Woodside may face probe on Mauritania
WOODSIDE Petroleum, Australia's biggest oil and gas company, is facing the possibility of an investigation into its activities in the West African country of Mauritania.
The company is believed to be the subject of a complaint to the Australian Federal Police by Christine Milne, the federal senator for the Tasmanian Greens. The complaint is understood to centre on allegations that Woodside's activities in Mauritania might have involved corrupt practices.
Woodside is the operator of a joint venture in Mauritania which has recently begun producing oil from the $US700 million ($909 million) Chinguetti development about 90km offshore from the Mauritanian capital, Nouakchott.
Chinguetti is Mauritania's first oil development with production being sold on the world market, particularly to China. Woodside and its partners are also investigating developing oil and gas fields close to Chinguetti.
In August last year Mauritania's civilian democratic government led by President Maaouiya Ould Sidi Ahmed Taya was ousted in a military coup. The junta led by Colonel Ely Ould Mohamed Vall subsequently arrested the former energy minister and alleged he had received corrupt payments emanating from countries such as Italy and Australia.
Earlier this year the junta said it was dissatisfied with amendments to production sharing contracts signed by the previous regime with the Woodside-led joint venture.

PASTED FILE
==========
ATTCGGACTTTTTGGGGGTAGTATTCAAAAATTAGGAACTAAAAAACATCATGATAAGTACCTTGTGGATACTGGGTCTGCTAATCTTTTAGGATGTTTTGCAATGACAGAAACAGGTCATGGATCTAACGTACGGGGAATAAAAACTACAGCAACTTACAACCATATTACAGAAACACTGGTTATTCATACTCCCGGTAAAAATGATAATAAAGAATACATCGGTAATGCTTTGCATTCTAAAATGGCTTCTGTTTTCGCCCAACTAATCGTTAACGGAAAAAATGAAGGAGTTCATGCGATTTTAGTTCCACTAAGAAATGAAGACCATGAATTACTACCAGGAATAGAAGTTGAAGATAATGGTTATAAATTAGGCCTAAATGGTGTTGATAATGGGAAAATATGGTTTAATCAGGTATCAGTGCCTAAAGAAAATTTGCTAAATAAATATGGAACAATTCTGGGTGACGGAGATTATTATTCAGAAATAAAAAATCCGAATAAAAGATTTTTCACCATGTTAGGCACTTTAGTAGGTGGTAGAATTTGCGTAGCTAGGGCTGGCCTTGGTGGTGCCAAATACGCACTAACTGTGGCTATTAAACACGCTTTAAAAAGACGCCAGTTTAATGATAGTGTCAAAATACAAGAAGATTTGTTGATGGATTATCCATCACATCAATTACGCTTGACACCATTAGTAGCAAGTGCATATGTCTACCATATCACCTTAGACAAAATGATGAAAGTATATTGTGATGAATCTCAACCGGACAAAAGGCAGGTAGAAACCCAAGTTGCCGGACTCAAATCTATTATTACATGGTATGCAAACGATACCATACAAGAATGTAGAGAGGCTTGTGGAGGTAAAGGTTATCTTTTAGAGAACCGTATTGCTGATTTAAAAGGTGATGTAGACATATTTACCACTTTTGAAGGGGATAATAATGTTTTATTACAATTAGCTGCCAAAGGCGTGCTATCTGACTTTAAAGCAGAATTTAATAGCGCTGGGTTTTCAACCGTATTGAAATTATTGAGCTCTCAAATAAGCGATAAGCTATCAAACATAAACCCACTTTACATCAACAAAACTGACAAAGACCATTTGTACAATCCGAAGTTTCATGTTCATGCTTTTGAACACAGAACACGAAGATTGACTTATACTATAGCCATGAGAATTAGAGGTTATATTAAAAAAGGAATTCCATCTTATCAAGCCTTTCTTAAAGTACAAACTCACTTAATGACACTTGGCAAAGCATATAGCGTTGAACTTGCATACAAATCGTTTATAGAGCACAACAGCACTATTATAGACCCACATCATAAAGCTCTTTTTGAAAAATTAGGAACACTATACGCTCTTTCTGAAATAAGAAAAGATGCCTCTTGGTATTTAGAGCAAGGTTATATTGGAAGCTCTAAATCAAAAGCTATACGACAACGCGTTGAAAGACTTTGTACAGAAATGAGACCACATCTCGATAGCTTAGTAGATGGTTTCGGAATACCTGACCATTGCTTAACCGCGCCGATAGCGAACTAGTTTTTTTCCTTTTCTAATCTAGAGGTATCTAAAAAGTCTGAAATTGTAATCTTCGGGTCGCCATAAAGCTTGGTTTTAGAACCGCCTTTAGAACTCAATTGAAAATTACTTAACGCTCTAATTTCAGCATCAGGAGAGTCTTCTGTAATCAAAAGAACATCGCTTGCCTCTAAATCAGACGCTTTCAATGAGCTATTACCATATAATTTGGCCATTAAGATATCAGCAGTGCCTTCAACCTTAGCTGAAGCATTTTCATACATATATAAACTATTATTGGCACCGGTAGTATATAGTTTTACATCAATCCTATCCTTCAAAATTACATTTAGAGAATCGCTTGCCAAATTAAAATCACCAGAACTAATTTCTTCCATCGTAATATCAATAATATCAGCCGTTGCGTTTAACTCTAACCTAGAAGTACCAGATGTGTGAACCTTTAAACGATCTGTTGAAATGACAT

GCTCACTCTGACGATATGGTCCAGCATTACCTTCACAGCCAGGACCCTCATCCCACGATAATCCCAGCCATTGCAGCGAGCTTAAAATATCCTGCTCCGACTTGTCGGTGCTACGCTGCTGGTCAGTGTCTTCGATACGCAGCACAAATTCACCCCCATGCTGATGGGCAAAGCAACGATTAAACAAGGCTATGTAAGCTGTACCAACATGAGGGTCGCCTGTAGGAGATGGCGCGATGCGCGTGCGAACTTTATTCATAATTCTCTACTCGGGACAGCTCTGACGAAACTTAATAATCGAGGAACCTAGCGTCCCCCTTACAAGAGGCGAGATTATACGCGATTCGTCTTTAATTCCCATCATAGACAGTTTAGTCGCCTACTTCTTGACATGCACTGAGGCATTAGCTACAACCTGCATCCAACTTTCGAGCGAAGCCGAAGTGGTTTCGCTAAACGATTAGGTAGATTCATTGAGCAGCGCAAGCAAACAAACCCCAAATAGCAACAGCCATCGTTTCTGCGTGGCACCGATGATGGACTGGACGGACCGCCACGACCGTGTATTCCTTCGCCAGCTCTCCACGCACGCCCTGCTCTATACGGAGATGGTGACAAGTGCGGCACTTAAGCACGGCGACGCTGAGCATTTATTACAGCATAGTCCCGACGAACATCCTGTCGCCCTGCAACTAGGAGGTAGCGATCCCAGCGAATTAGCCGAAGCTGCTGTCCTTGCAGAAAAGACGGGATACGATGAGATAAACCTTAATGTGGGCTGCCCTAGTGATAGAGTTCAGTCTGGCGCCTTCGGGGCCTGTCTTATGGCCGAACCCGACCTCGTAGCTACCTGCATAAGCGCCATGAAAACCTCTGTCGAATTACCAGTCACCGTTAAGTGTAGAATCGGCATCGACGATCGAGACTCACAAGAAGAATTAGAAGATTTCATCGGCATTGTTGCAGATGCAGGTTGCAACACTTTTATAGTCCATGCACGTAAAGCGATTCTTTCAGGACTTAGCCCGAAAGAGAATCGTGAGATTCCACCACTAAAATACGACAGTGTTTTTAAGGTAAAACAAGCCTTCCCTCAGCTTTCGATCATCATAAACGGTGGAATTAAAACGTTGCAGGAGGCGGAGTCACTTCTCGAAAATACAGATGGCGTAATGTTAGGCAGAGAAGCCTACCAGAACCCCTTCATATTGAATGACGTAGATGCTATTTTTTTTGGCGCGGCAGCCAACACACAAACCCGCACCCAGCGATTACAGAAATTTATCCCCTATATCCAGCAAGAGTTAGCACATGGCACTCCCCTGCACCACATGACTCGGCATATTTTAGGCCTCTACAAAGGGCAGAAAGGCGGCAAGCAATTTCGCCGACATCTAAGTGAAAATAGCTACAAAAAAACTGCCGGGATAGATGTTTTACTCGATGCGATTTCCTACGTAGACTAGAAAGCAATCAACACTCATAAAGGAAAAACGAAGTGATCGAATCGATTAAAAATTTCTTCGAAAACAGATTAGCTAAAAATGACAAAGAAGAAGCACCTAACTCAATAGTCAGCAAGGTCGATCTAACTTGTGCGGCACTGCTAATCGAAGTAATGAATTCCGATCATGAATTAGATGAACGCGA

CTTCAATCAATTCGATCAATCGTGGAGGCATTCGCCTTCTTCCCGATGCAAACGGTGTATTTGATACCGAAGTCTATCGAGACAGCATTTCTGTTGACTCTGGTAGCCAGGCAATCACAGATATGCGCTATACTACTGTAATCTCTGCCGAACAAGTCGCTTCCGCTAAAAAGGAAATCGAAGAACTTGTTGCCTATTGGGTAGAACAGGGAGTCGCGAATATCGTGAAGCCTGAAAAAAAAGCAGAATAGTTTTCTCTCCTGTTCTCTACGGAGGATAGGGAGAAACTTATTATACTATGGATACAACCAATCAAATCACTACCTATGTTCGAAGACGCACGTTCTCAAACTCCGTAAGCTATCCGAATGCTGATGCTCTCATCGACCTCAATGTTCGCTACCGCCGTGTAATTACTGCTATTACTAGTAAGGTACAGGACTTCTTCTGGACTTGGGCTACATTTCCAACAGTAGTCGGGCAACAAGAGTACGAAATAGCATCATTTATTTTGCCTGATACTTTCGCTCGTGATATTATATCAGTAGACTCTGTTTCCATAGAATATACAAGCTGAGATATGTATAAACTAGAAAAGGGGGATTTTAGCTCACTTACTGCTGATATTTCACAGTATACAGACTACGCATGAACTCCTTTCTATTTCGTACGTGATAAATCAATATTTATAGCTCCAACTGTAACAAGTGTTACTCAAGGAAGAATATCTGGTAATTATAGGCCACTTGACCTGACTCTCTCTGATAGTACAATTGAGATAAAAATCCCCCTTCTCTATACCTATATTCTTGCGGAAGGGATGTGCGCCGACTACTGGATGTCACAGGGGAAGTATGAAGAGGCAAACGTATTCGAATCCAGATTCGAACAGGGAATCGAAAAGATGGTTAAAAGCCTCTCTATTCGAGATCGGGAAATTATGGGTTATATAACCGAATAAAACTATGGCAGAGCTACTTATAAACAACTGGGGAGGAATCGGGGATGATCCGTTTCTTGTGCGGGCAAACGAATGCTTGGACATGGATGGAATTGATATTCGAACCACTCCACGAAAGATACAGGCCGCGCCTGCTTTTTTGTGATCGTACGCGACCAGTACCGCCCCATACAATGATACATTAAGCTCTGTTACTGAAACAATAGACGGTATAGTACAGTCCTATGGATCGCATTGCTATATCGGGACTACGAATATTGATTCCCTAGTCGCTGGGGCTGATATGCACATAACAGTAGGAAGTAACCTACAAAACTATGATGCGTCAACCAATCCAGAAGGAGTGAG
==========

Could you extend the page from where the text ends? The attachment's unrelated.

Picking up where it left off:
Subsequently Woodside announced it had reached an arrangement to pay the Mauritanian government $US100 million in a special bonus.
It was not clear last night whether the complaint related to Woodside's latest arrangement or to its dealings with the previous administration.
The payment of bribes or other corrupt payments by Australian corporations overseas is illegal under Australian law.
Word of the complaint emerged during a presentation by Ben Mellor, head of the London-based EITI International Secretariat. Mr Mellor has been brought to Australia by Woodside.
Woodside last night expressed bewilderment at the allegations. "We know nothing about a complaint by Senator Milne to the Australian Federal Police," a spokesman said.
The company has previously denied that it has ever been involved in illegal payments in Mauritania. It is a strong supporter of the Extractive Industries Transparency Initiative (EITI), which aims to reduce the capacity of governments in resource-rich countries to hide payments made for developments.
Woodside has always said its negotiations follow international practice and the agreements are subject to international arbitration.